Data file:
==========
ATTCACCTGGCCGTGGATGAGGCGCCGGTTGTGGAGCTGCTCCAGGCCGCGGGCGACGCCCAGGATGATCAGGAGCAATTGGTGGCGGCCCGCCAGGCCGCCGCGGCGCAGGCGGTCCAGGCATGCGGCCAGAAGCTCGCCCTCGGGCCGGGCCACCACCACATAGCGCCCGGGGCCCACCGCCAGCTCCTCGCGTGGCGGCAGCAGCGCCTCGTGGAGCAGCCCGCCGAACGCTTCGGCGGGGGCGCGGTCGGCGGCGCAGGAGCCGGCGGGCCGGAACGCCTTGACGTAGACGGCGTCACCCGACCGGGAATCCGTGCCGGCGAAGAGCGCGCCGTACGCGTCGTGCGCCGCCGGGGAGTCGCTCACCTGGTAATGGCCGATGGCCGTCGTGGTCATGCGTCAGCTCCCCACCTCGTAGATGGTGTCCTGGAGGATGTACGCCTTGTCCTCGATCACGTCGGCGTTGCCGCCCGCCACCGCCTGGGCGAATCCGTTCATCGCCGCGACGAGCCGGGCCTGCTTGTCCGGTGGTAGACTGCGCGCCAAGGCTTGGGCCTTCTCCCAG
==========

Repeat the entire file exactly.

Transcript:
ATTCACCTGGCCGTGGATGAGGCGCCGGTTGTGGAGCTGCTCCAGGCCGCGGGCGACGCCCAGGATGATCAGGAGCAATTGGTGGCGGCCCGCCAGGCCGCCGCGGCGCAGGCGGTCCAGGCATGCGGCCAGAAGCTCGCCCTCGGGCCGGGCCACCACCACATAGCGCCCGGGGCCCACCGCCAGCTCCTCGCGTGGCGGCAGCAGCGCCTCGTGGAGCAGCCCGCCGAACGCTTCGGCGGGGGCGCGGTCGGCGGCGCAGGAGCCGGCGGGCCGGAACGCCTTGACGTAGACGGCGTCACCCGACCGGGAATCCGTGCCGGCGAAGAGCGCGCCGTACGCGTCGTGCGCCGCCGGGGAGTCGCTCACCTGGTAATGGCCGATGGCCGTCGTGGTCATGCGTCAGCTCCCCACCTCGTAGATGGTGTCCTGGAGGATGTACGCCTTGTCCTCGATCACGTCGGCGTTGCCGCCCGCCACCGCCTGGGCGAATCCGTTCATCGCCGCGACGAGCCGGGCCTGCTTGTCCGGTGGTAGACTGCGCGCCAAGGCTTGGGCCTTCTCCCAG